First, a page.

Interview with Michael Schmidt, Head of Company Security, RWE Aktiengesellschaft Essen
RWE is one of the five leading electricity and gas suppliers in Europe. The concern is active in power generation, energy trade as well as the transport and sale of electricity and gas. Over 70,000 employees supply more than 16 million customers with electricity and around 8 million customers with Gas. In the 2010 business year, RWE achieved a turnover of around € 53 billion. Our scientific editor Heiner Jerofsky spoke with the Head of Company Security, Michael Schmidt about the importance of his area of responsibility as well as about security objectives and strategies, and his personal opinion of the situation.
Could you explain the Company Security division to our readers, its prime tasks and role within the worldwide concern?
Michael Schmidt: The spectrum of company security is broad. Starting with a risk analysis, we take on responsibility for strategic aspects like object protection, event protection, personal and information protection, but also travel security, forensics and cyberforensics, crisis management, Business Continuity management and Security Regulatory Affairs belong to the essential tasks of company security. The strategy provides the framework and the guidelines and builds the corresponding processes. Security compliance audits then close the control loop. The company security is established within RWE, and its importance has been confirmed many times in previous years. The responsibilities mentioned before were discussed together with the various companies within the concern, and interfaces and reporting channels with the Security Division agreed upon. Company Security is always there operatively, for example, for forensics, emergency exercises and individual subjects (such as evacuation of the DEA employees in North Africa) when multiple concern companies are affected or if there is an unusual situation. Through the speed of modern-day communications (internet, Twitter etc.) we have found that the big problems or questions always land at group headquarters. The Company Security division is located in the Group Center of RWE AG, and I report from there to the Personnel Director.
The Corporate Governance of RWE dictates that I am also technically responsible within a specified framework for the subject within the group companies. Company Security - as a higher-ranking, controlling organizational unit - consists of experts for the various areas of expertise. There is one ‘single point of contact‘ Security Manager in each group company who looks after the operative implementation. Besides that there is a ‘Security Services‘ division within RWE Service GmbH in which the operative services are bundled. I am also joint divisional Head in order to guarantee uniform management. That means: "What I strategically plan, I must also operatively implement". With this degree of realization in this way we get close to the so-called Business Enabler.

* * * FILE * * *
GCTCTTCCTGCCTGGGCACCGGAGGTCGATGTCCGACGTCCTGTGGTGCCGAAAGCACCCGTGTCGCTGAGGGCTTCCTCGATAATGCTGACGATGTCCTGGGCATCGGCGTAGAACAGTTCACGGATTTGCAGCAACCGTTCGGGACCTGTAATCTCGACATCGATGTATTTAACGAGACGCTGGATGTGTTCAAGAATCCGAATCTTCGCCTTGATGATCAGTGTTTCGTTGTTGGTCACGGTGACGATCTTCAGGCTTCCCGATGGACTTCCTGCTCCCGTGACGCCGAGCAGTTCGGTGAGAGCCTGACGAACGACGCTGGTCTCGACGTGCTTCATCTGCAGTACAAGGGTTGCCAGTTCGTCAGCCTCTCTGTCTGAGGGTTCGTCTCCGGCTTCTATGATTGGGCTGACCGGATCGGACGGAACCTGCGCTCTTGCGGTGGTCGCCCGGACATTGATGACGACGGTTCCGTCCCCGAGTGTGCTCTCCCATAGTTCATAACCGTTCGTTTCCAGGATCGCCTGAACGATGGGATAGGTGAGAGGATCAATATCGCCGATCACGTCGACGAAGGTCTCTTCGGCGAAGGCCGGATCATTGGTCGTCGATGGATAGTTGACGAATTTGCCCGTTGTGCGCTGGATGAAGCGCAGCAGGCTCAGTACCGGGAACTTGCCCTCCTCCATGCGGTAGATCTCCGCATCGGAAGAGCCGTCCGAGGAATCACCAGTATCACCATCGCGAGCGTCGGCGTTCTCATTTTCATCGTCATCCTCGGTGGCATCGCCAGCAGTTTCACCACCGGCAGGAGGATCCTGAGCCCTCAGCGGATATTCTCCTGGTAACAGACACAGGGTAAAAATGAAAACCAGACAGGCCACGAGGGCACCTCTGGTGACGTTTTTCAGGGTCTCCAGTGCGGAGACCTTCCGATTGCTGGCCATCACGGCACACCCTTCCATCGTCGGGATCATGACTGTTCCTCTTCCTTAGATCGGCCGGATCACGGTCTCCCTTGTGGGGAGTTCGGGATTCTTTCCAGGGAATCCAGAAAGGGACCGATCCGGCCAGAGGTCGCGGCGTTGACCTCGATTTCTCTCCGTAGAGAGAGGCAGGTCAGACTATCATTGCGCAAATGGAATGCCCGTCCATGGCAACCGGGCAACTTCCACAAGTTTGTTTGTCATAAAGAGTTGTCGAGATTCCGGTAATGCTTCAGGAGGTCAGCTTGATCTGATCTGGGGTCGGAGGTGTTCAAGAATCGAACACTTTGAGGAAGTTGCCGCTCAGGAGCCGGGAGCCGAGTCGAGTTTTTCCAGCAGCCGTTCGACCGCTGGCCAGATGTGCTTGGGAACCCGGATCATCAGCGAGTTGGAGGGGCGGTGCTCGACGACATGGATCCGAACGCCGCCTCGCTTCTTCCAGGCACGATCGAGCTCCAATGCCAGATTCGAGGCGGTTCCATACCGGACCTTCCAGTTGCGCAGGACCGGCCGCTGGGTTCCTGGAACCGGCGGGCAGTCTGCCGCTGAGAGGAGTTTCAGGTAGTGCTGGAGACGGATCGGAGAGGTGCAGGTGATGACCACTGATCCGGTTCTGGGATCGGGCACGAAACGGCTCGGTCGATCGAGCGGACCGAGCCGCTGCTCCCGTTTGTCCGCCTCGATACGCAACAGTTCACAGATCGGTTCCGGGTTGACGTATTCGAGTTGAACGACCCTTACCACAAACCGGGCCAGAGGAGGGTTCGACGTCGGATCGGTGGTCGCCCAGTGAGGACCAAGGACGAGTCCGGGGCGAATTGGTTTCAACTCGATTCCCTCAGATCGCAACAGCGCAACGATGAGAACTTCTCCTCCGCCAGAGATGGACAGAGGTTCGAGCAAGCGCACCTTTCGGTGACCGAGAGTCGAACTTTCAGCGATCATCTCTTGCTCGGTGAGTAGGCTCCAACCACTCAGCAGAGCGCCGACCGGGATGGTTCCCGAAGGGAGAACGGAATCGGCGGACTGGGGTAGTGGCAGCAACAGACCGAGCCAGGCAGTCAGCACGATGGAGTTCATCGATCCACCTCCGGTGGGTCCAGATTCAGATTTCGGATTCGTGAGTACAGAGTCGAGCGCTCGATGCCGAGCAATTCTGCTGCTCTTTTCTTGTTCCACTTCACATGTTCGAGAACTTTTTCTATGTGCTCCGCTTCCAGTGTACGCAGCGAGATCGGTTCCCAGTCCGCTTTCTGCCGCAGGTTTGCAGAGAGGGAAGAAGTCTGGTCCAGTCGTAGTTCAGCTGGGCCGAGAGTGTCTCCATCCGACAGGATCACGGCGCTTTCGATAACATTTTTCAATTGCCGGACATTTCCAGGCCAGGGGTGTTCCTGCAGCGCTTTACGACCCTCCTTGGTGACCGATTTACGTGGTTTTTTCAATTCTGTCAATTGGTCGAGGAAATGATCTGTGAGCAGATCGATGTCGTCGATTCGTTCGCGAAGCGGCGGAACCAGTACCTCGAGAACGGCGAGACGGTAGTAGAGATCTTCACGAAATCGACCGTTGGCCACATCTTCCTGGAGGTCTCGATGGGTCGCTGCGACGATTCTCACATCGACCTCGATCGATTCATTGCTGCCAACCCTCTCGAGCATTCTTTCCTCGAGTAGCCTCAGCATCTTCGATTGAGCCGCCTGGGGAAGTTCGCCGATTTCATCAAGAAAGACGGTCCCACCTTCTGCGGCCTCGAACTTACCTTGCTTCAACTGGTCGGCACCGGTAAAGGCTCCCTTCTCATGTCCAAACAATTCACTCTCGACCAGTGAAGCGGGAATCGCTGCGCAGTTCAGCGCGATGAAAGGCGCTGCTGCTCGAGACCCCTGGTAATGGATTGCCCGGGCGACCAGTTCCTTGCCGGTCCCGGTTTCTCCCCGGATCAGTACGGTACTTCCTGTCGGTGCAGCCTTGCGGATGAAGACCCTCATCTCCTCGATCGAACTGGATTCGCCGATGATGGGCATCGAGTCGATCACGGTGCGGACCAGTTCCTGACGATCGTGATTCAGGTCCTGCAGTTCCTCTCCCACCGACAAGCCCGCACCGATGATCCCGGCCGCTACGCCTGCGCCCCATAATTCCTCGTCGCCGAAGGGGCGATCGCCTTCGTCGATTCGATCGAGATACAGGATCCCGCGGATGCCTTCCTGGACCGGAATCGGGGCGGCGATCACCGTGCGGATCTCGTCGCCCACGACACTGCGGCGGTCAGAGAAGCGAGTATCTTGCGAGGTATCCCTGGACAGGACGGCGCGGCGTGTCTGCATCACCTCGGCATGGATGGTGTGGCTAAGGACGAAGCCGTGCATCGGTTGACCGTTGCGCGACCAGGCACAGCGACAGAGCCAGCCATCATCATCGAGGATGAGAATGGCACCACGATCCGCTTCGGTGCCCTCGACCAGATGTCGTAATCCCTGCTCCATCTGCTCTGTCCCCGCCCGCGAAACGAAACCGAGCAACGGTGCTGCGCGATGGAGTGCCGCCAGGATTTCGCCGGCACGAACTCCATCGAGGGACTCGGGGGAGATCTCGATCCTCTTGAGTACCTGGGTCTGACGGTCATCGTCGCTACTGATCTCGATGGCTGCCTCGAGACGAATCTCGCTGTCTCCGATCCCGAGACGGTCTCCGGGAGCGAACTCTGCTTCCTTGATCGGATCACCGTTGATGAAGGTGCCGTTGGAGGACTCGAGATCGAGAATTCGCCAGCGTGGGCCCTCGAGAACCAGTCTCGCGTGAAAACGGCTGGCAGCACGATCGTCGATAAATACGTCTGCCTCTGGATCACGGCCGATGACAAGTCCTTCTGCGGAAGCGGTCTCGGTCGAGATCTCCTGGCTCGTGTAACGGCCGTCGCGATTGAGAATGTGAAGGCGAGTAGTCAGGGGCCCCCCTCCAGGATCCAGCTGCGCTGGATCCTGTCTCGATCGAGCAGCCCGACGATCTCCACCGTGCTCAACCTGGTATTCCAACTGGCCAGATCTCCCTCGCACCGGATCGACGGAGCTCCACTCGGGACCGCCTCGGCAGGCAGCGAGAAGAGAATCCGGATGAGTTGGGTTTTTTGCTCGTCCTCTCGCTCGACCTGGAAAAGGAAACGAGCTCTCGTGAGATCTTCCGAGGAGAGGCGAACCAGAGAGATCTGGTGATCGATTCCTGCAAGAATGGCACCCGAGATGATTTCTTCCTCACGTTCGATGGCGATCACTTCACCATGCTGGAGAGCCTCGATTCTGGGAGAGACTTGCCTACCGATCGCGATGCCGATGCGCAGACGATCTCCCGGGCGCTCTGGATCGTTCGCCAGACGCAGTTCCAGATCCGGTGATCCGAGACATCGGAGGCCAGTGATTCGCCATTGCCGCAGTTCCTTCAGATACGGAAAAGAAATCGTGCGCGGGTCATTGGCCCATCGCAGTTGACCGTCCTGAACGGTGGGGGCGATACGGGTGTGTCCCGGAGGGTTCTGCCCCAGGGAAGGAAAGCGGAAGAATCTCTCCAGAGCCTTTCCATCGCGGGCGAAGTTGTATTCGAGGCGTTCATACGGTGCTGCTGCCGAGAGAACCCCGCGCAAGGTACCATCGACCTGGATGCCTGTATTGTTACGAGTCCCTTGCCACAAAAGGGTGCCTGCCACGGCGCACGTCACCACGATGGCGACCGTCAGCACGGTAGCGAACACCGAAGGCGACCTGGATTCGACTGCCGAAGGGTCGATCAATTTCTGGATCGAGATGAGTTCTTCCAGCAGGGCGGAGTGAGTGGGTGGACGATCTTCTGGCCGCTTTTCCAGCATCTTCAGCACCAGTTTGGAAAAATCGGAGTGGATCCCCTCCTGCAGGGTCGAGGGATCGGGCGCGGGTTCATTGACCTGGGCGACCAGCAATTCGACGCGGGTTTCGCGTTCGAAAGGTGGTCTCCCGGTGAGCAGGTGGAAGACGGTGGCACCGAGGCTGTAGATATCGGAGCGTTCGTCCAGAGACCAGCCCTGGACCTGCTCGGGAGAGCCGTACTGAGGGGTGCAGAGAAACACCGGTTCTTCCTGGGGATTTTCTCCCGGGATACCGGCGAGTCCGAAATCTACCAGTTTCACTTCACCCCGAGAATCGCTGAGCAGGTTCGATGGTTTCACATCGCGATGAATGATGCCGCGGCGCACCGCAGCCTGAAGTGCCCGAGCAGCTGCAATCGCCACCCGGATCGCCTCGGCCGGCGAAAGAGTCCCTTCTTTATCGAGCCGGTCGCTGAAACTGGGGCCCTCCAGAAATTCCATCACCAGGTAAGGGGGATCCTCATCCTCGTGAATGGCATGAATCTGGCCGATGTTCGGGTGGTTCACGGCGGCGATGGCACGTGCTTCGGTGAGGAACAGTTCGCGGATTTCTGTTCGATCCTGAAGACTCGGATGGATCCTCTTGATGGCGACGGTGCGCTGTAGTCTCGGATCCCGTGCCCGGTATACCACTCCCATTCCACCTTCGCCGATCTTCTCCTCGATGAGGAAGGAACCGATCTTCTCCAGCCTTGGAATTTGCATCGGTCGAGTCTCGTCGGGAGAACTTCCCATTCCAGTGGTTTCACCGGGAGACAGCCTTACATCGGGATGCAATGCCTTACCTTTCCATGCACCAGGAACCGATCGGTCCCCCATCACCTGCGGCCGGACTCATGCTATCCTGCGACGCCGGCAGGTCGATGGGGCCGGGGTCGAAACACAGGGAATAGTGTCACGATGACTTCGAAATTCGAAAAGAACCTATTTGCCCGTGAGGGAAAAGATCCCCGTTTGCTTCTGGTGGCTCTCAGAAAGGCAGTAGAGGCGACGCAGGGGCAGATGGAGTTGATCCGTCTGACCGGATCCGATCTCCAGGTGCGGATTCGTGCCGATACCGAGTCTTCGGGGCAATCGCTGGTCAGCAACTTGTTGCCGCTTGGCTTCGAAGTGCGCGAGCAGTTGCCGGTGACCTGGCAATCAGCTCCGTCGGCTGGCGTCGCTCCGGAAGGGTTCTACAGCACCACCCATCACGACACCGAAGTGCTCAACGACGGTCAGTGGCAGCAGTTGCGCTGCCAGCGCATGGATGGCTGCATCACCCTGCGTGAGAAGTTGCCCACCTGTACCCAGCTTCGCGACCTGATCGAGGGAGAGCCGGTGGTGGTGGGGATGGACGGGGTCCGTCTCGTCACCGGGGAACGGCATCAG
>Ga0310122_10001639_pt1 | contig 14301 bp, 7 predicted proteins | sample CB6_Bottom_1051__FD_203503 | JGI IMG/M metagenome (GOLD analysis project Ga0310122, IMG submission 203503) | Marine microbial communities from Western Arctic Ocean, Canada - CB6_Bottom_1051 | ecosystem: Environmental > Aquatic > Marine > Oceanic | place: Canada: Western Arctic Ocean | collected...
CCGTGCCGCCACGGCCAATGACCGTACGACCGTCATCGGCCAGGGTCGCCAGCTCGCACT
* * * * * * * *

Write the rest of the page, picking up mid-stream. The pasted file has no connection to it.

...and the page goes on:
How complex are the security requirements of an energy provider in fact?
Michael Schmidt: If you just consider electricity as something natural that comes out of the socket then power supply looks very simple. If you look behind the scenes, however, you see very complex, partially inter-networked structures. From the security point of view, there are central administration buildings with many employees and decision-makers. There are technical control centers and also ‘trading floors‘. On the generation side there is a portfolio of large fossil power stations that are permanently manned and smaller installations, such as those for renewable energy sources, where as a rule there are no employees on site. In front of the large fossil power stations are the supply lines of the energy carriers or, in the case of RWE, our own coal mining. RWE operates the only crude oil drilling and pumping rig in Germany. By comparison, the distribution of electricity demands a completely decentralized structure. There are only very few permanently manned locations, a multiplicity of switching stations at different voltages (transformer stations, local network stations etc.) and lots of lines and masts in between them. I could continue the list indefinitely and would not even start to relate our activities abroad. The message here is: you have to understand the physical and commercial sides of the business and set priorities on the basis of an integrated total security concept, otherwise there is a real danger that you end up just spinning your wheels.
What particular objectives and strategies do you and your employees follow primarily and how high is the damage for your concern that arises from criminal activity?
Michael Schmidt: We have defined six significant strategic measures:
- Security framework: finalizing guidelines, structures and processes.
- Object protection: clustering of objects according to minimum standards, an inventory of the current situation, identifying target vs. actual deviations, (re)equipping of objects according to priorities, setting technical standards and introducing standards into the purchasing processes.
- Information protection: establishing media and technology-wide information protection. Company security took over strategic IT security from the IT division over two years ago and the merger has paid off.
- Crisis management: improvement of organization, equipment, interfaces and exercise situations. The evacuation of employees in North Africa at the beginning of the year showed how important a functional crisis management team can be.
- Travel security: here the company security division is needed as the point of contact. The processes have been so automated in the meantime that we are alerted immediately of planned trips to regions or countries that are considered critical and we can initiate any necessary measures.
- Creation of security awareness: after establishing them with company management, we are now trying to anchor security matters more with the employees. The recently completed reworking of our Intranet to a security portal is just the first step in this.